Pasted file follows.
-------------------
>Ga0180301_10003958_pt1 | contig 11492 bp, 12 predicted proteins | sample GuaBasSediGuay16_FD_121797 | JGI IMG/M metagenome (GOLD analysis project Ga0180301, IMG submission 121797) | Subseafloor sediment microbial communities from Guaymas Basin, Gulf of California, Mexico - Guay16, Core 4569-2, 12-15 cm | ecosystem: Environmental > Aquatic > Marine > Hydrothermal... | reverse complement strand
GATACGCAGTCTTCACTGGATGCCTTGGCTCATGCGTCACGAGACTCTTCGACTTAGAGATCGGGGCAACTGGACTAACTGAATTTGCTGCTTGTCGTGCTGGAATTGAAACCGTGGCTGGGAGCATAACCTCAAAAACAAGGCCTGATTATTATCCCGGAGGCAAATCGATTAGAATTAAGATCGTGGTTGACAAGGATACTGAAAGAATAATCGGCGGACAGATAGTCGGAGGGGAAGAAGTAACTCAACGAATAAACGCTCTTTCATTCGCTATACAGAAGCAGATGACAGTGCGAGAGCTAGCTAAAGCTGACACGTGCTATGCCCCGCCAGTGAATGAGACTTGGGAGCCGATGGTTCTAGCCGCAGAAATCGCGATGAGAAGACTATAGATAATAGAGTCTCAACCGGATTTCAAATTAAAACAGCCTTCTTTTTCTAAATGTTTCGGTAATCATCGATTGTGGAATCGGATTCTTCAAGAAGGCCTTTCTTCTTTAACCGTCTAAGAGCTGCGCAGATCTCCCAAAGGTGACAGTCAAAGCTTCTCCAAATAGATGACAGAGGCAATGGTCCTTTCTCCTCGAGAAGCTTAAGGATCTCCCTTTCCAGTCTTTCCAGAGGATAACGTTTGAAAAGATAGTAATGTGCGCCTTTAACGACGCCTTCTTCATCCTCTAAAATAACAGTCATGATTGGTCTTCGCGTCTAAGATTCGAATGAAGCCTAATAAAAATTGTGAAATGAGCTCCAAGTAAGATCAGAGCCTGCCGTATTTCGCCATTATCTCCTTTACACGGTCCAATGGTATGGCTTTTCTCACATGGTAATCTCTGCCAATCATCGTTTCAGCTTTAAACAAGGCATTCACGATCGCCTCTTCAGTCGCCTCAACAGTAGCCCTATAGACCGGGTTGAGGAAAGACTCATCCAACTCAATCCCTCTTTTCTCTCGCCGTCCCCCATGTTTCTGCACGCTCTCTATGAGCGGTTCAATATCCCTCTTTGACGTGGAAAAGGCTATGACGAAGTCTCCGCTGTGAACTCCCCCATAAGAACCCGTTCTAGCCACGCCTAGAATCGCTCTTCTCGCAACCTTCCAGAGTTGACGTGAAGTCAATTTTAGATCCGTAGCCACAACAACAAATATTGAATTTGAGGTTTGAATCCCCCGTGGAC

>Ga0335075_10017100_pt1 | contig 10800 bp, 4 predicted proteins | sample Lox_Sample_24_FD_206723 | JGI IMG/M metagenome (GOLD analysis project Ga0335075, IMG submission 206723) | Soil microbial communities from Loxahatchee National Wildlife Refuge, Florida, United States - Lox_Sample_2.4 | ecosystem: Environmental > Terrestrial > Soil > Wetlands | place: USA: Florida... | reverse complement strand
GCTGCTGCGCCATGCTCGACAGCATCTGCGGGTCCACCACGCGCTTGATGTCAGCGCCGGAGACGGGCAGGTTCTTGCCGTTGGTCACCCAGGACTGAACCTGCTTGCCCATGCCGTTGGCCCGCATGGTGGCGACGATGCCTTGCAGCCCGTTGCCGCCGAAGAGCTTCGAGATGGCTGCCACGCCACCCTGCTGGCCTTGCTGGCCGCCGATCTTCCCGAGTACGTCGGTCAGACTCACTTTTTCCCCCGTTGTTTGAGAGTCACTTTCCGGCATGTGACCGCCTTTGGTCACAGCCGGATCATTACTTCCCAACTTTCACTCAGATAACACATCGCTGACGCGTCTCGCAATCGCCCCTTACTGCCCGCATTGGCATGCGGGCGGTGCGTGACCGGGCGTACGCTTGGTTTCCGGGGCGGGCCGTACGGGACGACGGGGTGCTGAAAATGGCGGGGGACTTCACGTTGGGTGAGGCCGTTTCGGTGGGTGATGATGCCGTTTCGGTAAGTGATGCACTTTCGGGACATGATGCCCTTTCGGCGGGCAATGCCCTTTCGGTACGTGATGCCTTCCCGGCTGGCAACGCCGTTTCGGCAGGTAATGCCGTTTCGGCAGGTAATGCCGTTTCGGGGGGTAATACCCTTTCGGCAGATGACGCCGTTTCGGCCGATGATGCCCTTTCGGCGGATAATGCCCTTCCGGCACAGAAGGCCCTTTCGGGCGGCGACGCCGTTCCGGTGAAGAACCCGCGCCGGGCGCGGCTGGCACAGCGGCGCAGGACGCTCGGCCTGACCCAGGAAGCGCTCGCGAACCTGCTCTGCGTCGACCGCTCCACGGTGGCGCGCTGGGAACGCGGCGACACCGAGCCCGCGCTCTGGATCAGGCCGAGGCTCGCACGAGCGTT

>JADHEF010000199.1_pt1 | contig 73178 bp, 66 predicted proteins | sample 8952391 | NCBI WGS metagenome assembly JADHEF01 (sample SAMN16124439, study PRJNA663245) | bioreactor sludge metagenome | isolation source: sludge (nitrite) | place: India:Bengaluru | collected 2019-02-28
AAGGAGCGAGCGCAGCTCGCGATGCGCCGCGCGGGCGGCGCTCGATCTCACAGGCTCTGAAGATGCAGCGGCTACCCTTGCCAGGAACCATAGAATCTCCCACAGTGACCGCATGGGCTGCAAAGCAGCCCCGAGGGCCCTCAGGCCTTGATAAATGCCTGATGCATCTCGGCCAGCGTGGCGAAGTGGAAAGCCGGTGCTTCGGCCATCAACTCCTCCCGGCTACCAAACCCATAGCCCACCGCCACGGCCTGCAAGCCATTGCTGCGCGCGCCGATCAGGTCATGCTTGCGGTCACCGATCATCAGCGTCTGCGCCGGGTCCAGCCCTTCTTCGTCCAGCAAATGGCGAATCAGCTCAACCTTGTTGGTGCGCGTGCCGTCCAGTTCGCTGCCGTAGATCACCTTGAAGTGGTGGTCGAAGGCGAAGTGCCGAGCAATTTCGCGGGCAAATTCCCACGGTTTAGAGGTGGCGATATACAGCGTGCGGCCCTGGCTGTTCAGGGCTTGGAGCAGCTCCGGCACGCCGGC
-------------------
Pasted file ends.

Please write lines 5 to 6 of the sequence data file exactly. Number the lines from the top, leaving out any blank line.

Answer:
>JADHEF010000199.1_pt1 | contig 73178 bp, 66 predicted proteins | sample 8952391 | NCBI WGS metagenome assembly JADHEF01 (sample SAMN16124439, study PRJNA663245) | bioreactor sludge metagenome | isolation source: sludge (nitrite) | place: India:Bengaluru | collected 2019-02-28
AAGGAGCGAGCGCAGCTCGCGATGCGCCGCGCGGGCGGCGCTCGATCTCACAGGCTCTGAAGATGCAGCGGCTACCCTTGCCAGGAACCATAGAATCTCCCACAGTGACCGCATGGGCTGCAAAGCAGCCCCGAGGGCCCTCAGGCCTTGATAAATGCCTGATGCATCTCGGCCAGCGTGGCGAAGTGGAAAGCCGGTGCTTCGGCCATCAACTCCTCCCGGCTACCAAACCCATAGCCCACCGCCACGGCCTGCAAGCCATTGCTGCGCGCGCCGATCAGGTCATGCTTGCGGTCACCGATCATCAGCGTCTGCGCCGGGTCCAGCCCTTCTTCGTCCAGCAAATGGCGAATCAGCTCAACCTTGTTGGTGCGCGTGCCGTCCAGTTCGCTGCCGTAGATCACCTTGAAGTGGTGGTCGAAGGCGAAGTGCCGAGCAATTTCGCGGGCAAATTCCCACGGTTTAGAGGTGGCGATATACAGCGTGCGGCCCTGGCTGTTCAGGGCTTGGAGCAGCTCCGGCACGCCGGC